Investors are moving out of the safe shallow end of the yield curve to snap up ultra-long dated bonds in Europe.
Emmanuel Macron's victory in the French presidential election has triggered a flood of issues by governments and companies with maturities of longer than 10 years. That stands in sharp contrast with the earlier part of the year, when investor worries about political risk in Europe sapped demand.
Belgium received more than 15 billion euros ($17 billion) of orders for its 3 billion-euro 20-year bond this week. That's impressive considering the securities offer just 1.5 percent in yield. Similarly, France got 31 billion euros of orders last week for a 30-year bond that yields 2 percent. Next up is likely to be Italy, which is expected to issue a large 30-year deal in coming weeks.
Demand isn't just limited to euros: the U.K. government took more than 26 billion pounds of orders, the most ever in a gilt auction, as it sold 5 billion pounds more of an existing 40-year issue.
Even deals that didn't trade well in the after-market initially are recovering: yields on the European Financial Stability Facility's recent 16-year bond have tightened back to below the original offer spread.
At 6 billion euros, the issue size was larger than the market had been expecting, causing some initial indigestion. But it helps to have the European Central Bank on your side: the new bond will be eligible to purchased by the ECB from Thursday.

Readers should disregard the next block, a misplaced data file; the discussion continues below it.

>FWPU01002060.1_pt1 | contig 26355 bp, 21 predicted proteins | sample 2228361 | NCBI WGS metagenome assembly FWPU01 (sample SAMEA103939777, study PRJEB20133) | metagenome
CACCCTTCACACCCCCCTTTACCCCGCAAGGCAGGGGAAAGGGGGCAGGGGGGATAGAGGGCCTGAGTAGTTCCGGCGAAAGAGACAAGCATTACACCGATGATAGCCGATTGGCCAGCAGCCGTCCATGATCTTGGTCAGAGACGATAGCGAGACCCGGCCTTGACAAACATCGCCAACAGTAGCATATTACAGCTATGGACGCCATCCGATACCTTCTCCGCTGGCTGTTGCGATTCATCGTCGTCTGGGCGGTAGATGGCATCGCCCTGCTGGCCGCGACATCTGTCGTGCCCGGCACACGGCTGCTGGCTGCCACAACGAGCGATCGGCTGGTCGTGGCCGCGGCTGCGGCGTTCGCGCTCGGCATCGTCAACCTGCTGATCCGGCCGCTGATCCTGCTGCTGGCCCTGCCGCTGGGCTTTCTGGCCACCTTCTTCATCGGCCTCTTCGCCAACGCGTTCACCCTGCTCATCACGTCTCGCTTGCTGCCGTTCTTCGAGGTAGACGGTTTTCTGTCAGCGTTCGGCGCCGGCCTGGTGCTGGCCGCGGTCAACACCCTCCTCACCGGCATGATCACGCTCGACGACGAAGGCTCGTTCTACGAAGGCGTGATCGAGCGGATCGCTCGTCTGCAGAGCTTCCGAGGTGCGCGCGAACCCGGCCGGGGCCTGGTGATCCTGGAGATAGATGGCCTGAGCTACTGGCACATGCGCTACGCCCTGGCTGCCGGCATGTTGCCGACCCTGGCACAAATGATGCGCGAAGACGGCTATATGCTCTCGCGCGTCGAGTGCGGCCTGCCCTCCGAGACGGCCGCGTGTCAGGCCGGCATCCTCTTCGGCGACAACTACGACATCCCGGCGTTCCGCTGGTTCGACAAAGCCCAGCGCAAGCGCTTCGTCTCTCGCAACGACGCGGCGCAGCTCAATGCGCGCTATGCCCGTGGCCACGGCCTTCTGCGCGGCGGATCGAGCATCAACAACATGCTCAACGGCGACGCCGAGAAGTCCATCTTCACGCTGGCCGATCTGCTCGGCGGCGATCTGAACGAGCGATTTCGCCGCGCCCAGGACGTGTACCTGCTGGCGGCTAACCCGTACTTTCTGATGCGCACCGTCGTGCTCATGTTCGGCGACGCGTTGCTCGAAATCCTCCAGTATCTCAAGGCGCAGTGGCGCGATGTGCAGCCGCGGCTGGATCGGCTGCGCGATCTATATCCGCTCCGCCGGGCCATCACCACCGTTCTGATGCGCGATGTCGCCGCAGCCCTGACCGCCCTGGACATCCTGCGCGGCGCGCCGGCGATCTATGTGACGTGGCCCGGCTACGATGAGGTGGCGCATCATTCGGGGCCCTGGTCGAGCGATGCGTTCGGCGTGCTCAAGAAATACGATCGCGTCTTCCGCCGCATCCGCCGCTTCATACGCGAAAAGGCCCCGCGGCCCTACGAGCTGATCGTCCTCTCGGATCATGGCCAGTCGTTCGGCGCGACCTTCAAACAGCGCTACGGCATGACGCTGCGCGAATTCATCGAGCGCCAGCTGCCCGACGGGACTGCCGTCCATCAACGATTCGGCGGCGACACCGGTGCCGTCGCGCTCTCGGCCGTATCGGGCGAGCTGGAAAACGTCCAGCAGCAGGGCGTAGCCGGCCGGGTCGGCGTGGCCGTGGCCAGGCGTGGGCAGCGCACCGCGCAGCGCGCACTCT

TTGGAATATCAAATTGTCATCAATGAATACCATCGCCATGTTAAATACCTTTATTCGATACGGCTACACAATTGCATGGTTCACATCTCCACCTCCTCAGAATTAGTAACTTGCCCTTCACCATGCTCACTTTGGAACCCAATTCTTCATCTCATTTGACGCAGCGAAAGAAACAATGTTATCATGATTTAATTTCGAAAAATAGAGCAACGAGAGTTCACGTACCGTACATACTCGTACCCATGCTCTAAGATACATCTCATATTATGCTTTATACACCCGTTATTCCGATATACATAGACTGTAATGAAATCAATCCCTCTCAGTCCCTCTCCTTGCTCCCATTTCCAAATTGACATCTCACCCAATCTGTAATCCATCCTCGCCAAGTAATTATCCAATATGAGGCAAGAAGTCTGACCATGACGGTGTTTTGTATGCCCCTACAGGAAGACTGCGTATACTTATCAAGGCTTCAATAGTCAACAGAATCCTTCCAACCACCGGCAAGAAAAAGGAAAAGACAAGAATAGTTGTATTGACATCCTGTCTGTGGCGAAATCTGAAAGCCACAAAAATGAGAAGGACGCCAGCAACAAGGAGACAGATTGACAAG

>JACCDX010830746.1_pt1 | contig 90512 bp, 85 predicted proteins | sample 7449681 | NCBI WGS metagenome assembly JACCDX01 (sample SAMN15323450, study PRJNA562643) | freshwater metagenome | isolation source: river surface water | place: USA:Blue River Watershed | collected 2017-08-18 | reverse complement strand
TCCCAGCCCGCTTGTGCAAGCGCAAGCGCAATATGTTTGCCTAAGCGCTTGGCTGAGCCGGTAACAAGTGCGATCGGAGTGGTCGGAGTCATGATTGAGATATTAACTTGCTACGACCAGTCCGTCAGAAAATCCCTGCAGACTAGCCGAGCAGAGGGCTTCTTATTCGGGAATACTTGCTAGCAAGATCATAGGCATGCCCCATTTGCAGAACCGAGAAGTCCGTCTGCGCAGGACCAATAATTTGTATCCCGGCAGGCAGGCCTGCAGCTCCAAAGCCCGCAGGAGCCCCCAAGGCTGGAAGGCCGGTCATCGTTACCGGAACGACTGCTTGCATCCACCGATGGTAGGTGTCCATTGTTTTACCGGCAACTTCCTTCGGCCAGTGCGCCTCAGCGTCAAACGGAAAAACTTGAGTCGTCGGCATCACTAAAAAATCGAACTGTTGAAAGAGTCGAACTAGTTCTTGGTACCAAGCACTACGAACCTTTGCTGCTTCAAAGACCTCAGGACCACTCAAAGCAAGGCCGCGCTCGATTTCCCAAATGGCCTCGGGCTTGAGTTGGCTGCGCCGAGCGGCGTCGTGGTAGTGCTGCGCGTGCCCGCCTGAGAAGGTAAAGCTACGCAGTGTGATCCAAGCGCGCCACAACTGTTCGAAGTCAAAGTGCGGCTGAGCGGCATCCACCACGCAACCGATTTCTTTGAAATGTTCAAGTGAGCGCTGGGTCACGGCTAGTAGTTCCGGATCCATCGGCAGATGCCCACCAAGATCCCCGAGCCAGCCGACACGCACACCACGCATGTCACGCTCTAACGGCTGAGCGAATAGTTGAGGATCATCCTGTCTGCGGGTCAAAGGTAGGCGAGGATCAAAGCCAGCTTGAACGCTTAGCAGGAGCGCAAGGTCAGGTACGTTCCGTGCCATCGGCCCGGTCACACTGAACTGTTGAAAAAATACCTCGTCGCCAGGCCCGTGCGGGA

This confidence has trickled down the credit-rating scale to high-yield debt. Look at how the additional premium investors demand to own the securities over investment grade equivalents has collapsed.
It helps that benchmark German government bond yields have been trapped in a 35 basis point range this year. Usually, any rise in government yields has an adverse effect on lesser-quality credits and riskier longer-dated bonds.
This enthusiasm for long-dated paper only makes sense in the context of record low interest rates and a bond-buying program that's seen the ECB's balance sheet become bigger than either those of the U.S. Federal Reserve or the Bank of Japan. The assumption is that Europe will start to resemble Japan, where the yield curve has been very low in yield for many years.
If however, the European economy really has found its footing and growth is sustainable then at some point interest rates will then need to normalize higher. That will be the moment the tide goes out for long bonds, but, for now at least, there's nothing on the horizon.
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